A splash of genius
BRIAN BASSETT dives into the deep end with the Suzuki Slash 1.2GA
RISING oil prices, a worldwide trend by governments to use petrol as a cash cow by taxing it heavily and the growth in of the number of people who can afford cars has led to manufacturers to produce a wide range of small vehicles.
At first the motoring press responded arrogantly to these entry-level vehicles by calling them “econoboxes” and perhaps the first generation of these vehicles deserved that title but, over time, the miracle of industrial design has turned these small cars into highly desirable additions to any private garage and these days they are filled with a high level of technology relating both to performance and safety.
The Suzuki Splash is one of the latest offerings in this market segment and I am grateful to Gary Stokes, dealer principal of Honda Fury in the city for allowing me a few days with the car.
The Splash is a good looking four-seater hatchback with easy flowing lines and a chic presence. At the front end it reminded me of the Honda Jazz, but with larger headlight clusters and fog lamps.
From the curvaceous front end the roofline rises towards the rear allowing for generous windscreen and window spaces, which give enhanced visibility.
At the rear the roof cuts off dramatically to the tailgate, which gives the vehicle an aerodynamic look. The rear is largely dominated by the tail light clusters, which frame the rear window and give a sense of completeness to the rear design.
The interior of the Splash is much larger than I expected and the ergonomics are exceptional. The driver’s seat is fully adjustable and comfortable and this is enhanced by an adjustable steering column. Passenger seats are also comfortable and a higher seating position for all passengers promotes safer driving and easier parking.
I have always been a little suspicious about legroom in the rear of small cars, so I borrowed two sons of a friend, who at 15 and 17 respectively, are taller than I am. The front seats required some adjustment, but in a short while everyone was comfortable and no one had any complaints after a 40-minute drive,
The dashboard slopes away from the passengers to create an airy feeling. Interior plastics are robust and would appear durable, and seat coverings and interior upholstery are executed in a good quality, if somewhat dark patterned cloth. The dashboard is finished in a metallic-silver border with a large, circular speedometer, located centrally behind the steering wheel. An LCD display in the speedometer includes a wide variety of information like temperature, odometer, fuel consumption and range.
There is also a separate rev counter placed above the dash, which looks like an afterthought, but works well.
The radio/CD/Aux/MP3 player with speed sensing volume control will appeal to younger owners, as will the three-spoke steering wheel with builtin radio controls. The dashboard controls are easily operated without driver distraction. All windows are electric, as are the side mirrors and a master control panel for these is built into a shelf in the driver’s door.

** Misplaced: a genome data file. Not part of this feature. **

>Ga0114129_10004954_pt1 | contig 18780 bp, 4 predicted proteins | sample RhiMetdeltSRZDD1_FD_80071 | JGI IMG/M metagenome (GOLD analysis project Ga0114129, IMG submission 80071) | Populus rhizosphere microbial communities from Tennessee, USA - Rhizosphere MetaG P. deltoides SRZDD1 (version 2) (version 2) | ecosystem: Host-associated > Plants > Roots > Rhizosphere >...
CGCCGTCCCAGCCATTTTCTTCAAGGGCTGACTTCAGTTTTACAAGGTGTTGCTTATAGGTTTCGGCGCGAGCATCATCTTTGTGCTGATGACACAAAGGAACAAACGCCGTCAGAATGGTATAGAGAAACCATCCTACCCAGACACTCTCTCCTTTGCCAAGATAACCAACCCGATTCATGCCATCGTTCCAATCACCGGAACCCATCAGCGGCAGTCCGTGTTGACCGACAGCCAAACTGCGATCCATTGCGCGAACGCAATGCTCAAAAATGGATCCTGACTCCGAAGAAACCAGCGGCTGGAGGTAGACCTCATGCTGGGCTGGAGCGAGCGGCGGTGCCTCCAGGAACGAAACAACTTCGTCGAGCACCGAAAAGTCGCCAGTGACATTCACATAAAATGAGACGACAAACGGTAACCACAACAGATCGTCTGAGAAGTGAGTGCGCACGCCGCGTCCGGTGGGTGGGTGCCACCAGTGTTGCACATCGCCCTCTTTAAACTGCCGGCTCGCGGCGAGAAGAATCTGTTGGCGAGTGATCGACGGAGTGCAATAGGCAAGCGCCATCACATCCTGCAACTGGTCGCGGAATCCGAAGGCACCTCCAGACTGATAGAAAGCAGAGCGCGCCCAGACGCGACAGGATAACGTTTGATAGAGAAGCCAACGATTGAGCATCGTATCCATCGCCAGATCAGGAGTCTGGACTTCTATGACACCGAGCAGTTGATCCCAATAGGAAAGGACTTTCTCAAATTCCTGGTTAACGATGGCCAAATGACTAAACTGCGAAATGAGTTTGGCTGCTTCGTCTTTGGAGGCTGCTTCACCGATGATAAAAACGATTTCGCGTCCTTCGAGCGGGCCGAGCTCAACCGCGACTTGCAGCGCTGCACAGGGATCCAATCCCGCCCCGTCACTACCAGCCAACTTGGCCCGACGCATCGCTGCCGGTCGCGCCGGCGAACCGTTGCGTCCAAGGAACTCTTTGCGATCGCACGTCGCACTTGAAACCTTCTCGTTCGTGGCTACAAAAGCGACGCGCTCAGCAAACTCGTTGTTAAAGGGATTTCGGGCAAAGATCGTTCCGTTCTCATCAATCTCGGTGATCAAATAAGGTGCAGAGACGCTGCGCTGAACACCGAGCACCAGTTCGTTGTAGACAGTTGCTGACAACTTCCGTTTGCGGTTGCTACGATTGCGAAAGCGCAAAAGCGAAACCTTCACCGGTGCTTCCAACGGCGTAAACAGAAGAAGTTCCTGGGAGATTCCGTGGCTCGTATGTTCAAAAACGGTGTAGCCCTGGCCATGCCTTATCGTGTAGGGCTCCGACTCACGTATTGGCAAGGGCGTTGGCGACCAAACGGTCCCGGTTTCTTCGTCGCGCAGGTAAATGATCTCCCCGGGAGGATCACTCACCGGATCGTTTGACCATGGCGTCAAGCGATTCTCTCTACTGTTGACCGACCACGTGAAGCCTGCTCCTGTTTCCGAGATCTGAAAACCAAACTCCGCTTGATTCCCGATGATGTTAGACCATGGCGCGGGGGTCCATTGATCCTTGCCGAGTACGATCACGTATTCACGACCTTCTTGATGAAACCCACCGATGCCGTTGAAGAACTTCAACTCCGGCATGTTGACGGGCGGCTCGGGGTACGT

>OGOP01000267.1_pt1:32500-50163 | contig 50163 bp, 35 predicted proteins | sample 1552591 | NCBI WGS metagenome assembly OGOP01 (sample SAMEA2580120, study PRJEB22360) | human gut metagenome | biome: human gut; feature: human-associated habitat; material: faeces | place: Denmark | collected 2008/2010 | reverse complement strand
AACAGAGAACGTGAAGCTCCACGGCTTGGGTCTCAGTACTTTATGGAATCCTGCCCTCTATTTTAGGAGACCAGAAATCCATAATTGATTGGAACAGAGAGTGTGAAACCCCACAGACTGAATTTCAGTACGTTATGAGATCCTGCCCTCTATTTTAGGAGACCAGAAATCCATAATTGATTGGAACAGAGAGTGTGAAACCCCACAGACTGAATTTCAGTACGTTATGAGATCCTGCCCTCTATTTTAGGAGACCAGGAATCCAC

Boot space is 236 litres with the rear seats in place, but with the rear seats folded down in a 60/40 split this expands to a generous 462 litres.
SAFETY AND SECURITY
These days anyone who has ventured on to the N3 knows the importance of safety. The Splash is equipped with a range of safety devices including front dual airbags and ABS, as well as seat belts for all with the front belts having pretensioners and force limiters.
There are head restraints for all passengers, front and side door beams, as well as multi reflector, manually-levelled headlamps. From a security point of view the Splash has an alarmed, keyless entry system, power door locks an electric back door lock and driver activated child locks.
PERFORMANCE AND HANDLING
The Splash is a city car ideal for taking the kids to school, shopping and commuting to the office without breaking the bank. The 1,2 litre, four-cylinder, 16 valve engine offers 63 kW of power and 113 Nm of torque. Zero to 100 km/h comes up in about 12 seconds and top speed is around 160 km/h. The power steering is precise and you feel in control at all times, while parking the vehicle even at peak shopping times, is no problem. On the highway, as with most small engines, I found I had to work the gears, but passing articulated vehicles and ascending steep hills is easily done.
The Splash also comes in an auto option, which will further enhance the driving experience. Fuel consumption is claimed to be 5,6 litres per 100 km. The vehicle I drove recorded 6,6 litres, but then I have a heavy foot.
COST, GUARANTEES AND THE COMPETITION
The entry level Splash 1.2 GA will cost you about R125 000 and the range topping 1.2lGL auto comes in at R150 000. There is a three-year/100 000km manufacturer’s guarantee, a six-year anticorrosion cover and a two-year 30 000 km service plan. This is a competitive market segment so also consider the Chev Spark, Kia Picanto, Hyundai Grand i10 and Peugeot 107.
“These days anyone who has ventured on to the N3 knows the importance of safety. The Splash is equipped with a range of safety devices including front dual airbags and ABS, as well as seat belts for all with the front belts having pretensioners and force limiters.”
The Suzuki Slash 1.2GA is a city car ideal for the school and shopping run and will not break the bank.